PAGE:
Let’s see. Here in Chile,….
My grandkids, and other relatives of their generation, were supposed to go back to school on the 1st Monday or Wed. of March. The idea was half the class in the classroom and the others from home, rotating classmates on opposite days, in and out. Most schools have stopped the in-classroom plan since they opened, due to positive tests of some who assisted those first couple days. The question is whether kids in municipal schools will be able to continue in their classrooms. Many of them, especially in rural areas, do not have mobile phones, computers, tablets or Internet connections to follow online classes. So they, or their parents, must make the trek to schools and back to pick up schoolwork and deliver homework. Some of these areas are in lockdown due to the peak in cases since the return from summer vacations (Dec.-Feb.). The teachers union said schools should not be opened yet, and it looks like they were right.
I get my 2nd dose of the vaccine tomorrow. Here, the order of who gets the their dose(s) is according to age, starting with the most elderly. But, if you cannot go on the designated day, you can also get the vaccination later. No appointments are needed, you just show up in any place converted into a distribution site. I got the Chinese vaccine, Sinovac. Chile arranged volunteers to test it last year, and the supply has been coming steadily, unlike Pfizer – which should send another 200,000 doses in a couple days in its second shipment. Sinovac has sent Chile about 10 million doses so far.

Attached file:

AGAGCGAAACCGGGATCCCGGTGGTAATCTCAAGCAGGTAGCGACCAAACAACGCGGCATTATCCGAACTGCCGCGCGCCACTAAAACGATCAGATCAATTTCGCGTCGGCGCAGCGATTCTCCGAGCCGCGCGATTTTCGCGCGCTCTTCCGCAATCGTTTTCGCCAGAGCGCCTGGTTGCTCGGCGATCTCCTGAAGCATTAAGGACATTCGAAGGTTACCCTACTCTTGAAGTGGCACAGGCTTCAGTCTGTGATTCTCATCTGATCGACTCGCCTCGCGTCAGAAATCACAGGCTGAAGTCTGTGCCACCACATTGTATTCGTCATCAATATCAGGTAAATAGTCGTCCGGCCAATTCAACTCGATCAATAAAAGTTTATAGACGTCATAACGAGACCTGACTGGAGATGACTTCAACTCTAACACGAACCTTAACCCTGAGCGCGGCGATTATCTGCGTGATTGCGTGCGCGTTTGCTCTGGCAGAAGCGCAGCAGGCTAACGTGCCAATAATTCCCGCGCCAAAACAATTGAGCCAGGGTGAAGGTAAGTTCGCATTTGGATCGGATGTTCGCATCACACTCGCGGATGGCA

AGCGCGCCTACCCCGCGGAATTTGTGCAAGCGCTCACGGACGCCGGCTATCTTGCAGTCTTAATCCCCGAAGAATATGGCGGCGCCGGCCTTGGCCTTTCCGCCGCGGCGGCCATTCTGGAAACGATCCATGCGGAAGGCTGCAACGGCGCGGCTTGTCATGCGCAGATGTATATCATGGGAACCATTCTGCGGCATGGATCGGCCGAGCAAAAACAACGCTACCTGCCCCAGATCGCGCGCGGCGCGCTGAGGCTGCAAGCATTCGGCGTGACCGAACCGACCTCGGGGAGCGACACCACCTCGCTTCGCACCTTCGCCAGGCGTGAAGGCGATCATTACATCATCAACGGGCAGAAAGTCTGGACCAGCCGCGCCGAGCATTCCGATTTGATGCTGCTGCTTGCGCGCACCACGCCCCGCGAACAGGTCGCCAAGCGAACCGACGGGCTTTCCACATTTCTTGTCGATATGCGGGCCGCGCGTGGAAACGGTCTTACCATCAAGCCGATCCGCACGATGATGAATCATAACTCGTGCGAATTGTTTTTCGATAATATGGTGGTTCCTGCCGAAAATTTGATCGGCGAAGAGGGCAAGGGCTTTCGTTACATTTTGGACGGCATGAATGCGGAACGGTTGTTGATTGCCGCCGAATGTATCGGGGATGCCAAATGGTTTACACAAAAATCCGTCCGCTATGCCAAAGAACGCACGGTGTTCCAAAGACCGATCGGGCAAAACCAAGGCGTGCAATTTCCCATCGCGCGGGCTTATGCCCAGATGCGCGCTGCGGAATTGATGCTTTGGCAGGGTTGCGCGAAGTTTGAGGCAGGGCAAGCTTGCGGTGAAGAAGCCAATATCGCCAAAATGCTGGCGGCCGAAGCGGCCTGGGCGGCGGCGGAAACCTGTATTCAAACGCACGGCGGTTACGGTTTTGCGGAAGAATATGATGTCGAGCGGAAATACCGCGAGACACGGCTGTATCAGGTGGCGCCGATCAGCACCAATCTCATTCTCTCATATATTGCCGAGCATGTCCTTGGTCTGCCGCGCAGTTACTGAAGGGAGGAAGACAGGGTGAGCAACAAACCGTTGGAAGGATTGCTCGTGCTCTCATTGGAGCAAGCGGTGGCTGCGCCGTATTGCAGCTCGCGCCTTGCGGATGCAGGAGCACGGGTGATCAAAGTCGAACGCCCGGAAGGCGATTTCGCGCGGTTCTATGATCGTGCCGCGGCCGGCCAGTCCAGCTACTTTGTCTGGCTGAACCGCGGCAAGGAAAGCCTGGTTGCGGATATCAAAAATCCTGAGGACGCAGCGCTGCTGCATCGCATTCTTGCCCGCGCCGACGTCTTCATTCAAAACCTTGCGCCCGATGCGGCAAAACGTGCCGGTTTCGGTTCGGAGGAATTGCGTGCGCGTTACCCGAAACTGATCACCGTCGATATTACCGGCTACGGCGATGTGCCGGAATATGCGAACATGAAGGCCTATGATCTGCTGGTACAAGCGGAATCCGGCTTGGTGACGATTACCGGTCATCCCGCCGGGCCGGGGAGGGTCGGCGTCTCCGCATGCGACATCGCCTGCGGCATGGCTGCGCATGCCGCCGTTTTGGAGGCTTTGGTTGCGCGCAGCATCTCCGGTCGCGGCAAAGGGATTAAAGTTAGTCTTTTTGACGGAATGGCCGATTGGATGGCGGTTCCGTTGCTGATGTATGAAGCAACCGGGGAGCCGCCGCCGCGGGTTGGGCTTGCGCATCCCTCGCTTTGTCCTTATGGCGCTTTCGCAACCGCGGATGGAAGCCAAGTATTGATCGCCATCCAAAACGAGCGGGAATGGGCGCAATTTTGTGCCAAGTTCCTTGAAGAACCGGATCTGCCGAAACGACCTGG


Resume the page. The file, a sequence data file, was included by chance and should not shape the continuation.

Health workers were first in line to get their shots – even before the elderly – and other “essential workers” or those with pre-existing infirmities have priority simultaneously with age groups. Members of the military and the police were pretty high up on the “essential workers” list, in this country that has not fought a war in well over 100 years. People who work in growing, harvesting and distributing our food, however, are not even on the list. Not yet anyway. Go figure…
So far, I only have one friend who has died of the virus as far as I know: my former boss, the director of the Catholic Church’s human rights magazine during the dictatorship here. He was over 70 and had Alzheimer’s, a heart condition, and was in an assisted-living home. He died about a year ago, one of the first victims of the pandemic here I believe. While I have many relatives who have had it, cases of lesser or greater seriousness, including my son (mild), they have all survived. Maybe it is because, although we are by no means rich (there are a few families who are hyper-, super-, extra-rich in Chile), we are economically more comfortable, better educated and probably healthier than many here. Whole sectors of Chilean society have to go out daily to earn something to pay for their dinner, often selling produce, old clothes, or recycling other people’s junk in street markets. Or to beg coins or handouts door to door.
March 9th is sort of an anniversary for me. It is about the date I began staying in last year, shortly before the obligatory 24/7 lockdown that seemed to go on forever. Right now, my area is in lockdown only on weekends. But we never were allowed more than a few weeks of freedom of movement since March 9, 2020. Frankly, I’m fed up with it. But there is practically no where to go here anyway.